The summer of 2020 marks the 75th anniversary of the conclusion of World War II. Muhlenberg College: Voices of World War II represents and honors the many voices of Muhlenberg men–students, faculty and staff–who contributed to that great effort.
In this chapter, we hear from Muhlenberg men as they reflect on their experiences on campus and abroad while on active duty. Through oral histories, correspondence, photographs, and archival film footage, we celebrate and value these mediated representations of voices from past and present.
In all their candor and curiosity, they express, in richly-textured details, their evolution from young, provincial college men to worldly military men, and their love for Muhlenberg and country: accounts that few history books capture with such intimacy and passion.
On July 30, 1945, the U.S.S. Indianapolis was torpedoed in the Pacific as she returned from her top-secret mission to deliver components of the atomic bomb. She sank in twelve minutes.
Aboard was Lt (jg) Paul L. Candalino ‘43, life president of his class. The son of Italian immigrants from Hawthorne, NJ, Paul won a scholarship to Muhlenberg and was a leader from the moment he stepped on campus. A member of the Mask & Dagger theatre club and the wrestling team, this chemistry major led scrap metal drives, served as an air raid warden, was part of Eleanor Roosevelt’s escort on campus in 1942, and married his Cedar Crest sweetheart, fellow class president and chemistry major, Eleanor Goeringer.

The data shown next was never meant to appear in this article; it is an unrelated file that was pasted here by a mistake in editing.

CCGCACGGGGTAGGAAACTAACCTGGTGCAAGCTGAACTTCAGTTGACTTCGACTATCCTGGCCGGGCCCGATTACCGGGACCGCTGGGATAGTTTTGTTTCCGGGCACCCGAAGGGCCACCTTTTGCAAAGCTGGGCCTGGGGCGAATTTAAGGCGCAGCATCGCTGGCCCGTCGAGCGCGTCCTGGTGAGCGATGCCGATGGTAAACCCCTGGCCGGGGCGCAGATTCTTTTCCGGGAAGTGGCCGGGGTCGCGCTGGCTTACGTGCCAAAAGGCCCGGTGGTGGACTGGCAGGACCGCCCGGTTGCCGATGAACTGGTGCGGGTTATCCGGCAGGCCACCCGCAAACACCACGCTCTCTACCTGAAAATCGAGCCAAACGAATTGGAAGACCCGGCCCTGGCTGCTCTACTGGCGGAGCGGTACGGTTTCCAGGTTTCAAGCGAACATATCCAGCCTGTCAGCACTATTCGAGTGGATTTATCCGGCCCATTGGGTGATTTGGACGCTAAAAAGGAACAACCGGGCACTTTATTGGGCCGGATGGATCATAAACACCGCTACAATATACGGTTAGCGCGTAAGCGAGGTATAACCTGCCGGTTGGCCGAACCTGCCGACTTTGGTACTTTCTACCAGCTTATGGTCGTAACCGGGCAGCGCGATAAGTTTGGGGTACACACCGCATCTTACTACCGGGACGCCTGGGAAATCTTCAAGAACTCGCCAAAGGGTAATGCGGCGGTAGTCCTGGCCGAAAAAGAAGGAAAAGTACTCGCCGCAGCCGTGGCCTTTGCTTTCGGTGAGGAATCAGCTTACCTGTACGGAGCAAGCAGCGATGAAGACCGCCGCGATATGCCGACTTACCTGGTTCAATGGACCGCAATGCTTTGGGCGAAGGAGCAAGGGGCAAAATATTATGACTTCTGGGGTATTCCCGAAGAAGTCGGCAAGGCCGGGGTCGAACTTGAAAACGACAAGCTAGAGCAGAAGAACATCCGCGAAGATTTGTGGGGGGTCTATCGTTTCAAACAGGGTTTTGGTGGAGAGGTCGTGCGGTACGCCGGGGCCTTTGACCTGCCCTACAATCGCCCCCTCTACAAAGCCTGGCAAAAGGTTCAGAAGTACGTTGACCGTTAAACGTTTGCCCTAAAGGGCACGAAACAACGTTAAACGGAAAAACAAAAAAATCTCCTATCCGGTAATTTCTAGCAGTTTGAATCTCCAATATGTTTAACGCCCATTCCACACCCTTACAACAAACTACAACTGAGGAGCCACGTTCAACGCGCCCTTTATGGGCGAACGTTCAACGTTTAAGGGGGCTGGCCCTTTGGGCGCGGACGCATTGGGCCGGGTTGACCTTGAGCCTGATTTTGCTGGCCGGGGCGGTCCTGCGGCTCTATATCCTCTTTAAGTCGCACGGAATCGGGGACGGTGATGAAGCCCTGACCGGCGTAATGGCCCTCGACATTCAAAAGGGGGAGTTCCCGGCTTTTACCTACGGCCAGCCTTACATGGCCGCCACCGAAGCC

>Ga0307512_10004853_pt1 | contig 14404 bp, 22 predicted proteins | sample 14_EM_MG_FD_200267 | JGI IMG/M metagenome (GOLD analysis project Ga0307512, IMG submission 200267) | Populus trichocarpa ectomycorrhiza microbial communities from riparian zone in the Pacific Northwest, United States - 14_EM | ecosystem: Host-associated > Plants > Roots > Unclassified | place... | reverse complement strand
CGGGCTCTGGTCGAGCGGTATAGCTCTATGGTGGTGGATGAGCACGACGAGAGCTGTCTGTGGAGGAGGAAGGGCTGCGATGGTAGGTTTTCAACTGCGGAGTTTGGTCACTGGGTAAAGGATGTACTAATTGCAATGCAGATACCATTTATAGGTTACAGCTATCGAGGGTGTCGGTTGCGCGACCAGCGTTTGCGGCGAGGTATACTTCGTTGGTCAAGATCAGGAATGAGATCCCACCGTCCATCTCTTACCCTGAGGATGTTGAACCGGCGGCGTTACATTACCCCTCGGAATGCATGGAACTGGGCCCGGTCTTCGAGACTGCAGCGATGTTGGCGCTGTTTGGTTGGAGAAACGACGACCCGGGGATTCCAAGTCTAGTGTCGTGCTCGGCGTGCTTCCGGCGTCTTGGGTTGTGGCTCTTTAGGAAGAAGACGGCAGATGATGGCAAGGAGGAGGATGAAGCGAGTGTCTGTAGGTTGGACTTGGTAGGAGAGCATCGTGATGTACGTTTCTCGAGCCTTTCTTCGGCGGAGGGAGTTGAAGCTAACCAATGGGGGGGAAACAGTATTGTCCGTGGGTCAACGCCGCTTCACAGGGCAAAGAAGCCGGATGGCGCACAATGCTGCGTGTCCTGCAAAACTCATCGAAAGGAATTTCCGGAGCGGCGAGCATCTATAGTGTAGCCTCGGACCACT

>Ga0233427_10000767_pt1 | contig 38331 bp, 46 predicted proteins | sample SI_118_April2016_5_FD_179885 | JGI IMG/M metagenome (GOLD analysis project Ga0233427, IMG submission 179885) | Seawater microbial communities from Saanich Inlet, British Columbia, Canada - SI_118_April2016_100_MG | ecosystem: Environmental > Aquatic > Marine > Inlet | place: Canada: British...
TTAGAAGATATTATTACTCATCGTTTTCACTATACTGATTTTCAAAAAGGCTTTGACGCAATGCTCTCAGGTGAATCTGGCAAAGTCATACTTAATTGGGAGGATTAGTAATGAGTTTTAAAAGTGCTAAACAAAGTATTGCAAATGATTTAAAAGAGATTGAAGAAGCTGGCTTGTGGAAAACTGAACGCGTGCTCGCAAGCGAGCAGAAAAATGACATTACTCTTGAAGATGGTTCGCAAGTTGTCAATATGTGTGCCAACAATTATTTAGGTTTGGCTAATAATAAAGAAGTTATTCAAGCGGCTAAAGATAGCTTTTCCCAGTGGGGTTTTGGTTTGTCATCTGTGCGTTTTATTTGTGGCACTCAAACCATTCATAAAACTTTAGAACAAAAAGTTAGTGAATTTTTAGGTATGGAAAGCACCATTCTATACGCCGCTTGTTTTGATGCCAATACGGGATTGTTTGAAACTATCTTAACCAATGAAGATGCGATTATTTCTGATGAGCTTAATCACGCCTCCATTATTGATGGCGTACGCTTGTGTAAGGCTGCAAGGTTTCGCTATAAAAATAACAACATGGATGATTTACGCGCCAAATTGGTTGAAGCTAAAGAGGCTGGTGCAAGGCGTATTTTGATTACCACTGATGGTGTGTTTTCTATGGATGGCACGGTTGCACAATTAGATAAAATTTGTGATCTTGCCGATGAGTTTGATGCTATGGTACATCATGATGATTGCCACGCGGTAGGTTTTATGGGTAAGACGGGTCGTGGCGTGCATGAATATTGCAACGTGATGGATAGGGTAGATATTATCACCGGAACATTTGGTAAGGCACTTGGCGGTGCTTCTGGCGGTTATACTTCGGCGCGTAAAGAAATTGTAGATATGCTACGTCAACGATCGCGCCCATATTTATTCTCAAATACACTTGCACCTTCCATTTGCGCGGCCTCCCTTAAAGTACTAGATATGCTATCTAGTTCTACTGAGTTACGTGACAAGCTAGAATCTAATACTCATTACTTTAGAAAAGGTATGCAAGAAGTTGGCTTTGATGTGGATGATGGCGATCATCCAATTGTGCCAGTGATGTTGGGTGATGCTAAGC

His loss was a blow to Muhlenberg and its servicemen. Upon hearing the news, his friend Robert Hale ‘44 wrote to Gordon Fister:
“If ever anyone deserved more to live and influence the lives of others – it was Paul. The only consolation we have in his loss and other Muhlenberg men is that from their example we who have, may be spurred to greater achievement than their example then we would have. We can be ever thankful for their supreme sacrifice. I can hardly believe that Paul is gone. He was so real and steady – so much to be admired.” (November 11, 1945)
We dedicate this celebration to the memory of all the Muhlenberg men who gave their lives in service to their country.
The Oral Histories
In 2015 and 2016, the Muhlenberg Memories Project team interviewed Muhlenberg alumni from the World War II era, including men who were part of the Muhlenberg’s Navy V-12 program. From a retired physician’s memories of being both a V-12 and pre-med student on guard duty to a gunner’s anecdotes about fighting the Germans in mid-air, these intimate interviews illustrate the idiosyncrasies of young men coming of age in the turbulent 1940s. These oral histories give us a window into the lives of active duty men as they served across the globe.
Muhlenberg College: Voices of World War II represents and honors the many voices of Muhlenberg men–students, faculty, and staff–from 75 years ago. This chapter of the Muhlenberg Memories Project reflects only a portion of the material held by Trexler Library’s Special Collections and Archives. The Special Collections and Archives Librarian welcomes researchers and family and friends connected to the men represented here (and to those men whose letters we’ve yet to digitize and publish) to view additional materials.
As Project collaborators, we are humbled by the men who gave their lives for America’s freedom. We are indebted to the active duty men who shared their World War II military and personal experiences with the Alumni Secretaries. To those Alumni Secretaries–Charles Garretson, John Wagner, and Gordon Fister– your correspondence was an act of compassion, generosity, and collegiality. For many men, it was surely a sign of optimism and belief in the men. And, finally, it is with deep gratitude to each other’s interest in digital scholarship that we continue to find joy in bringing innovative ways to share Muhlenberg College’s history.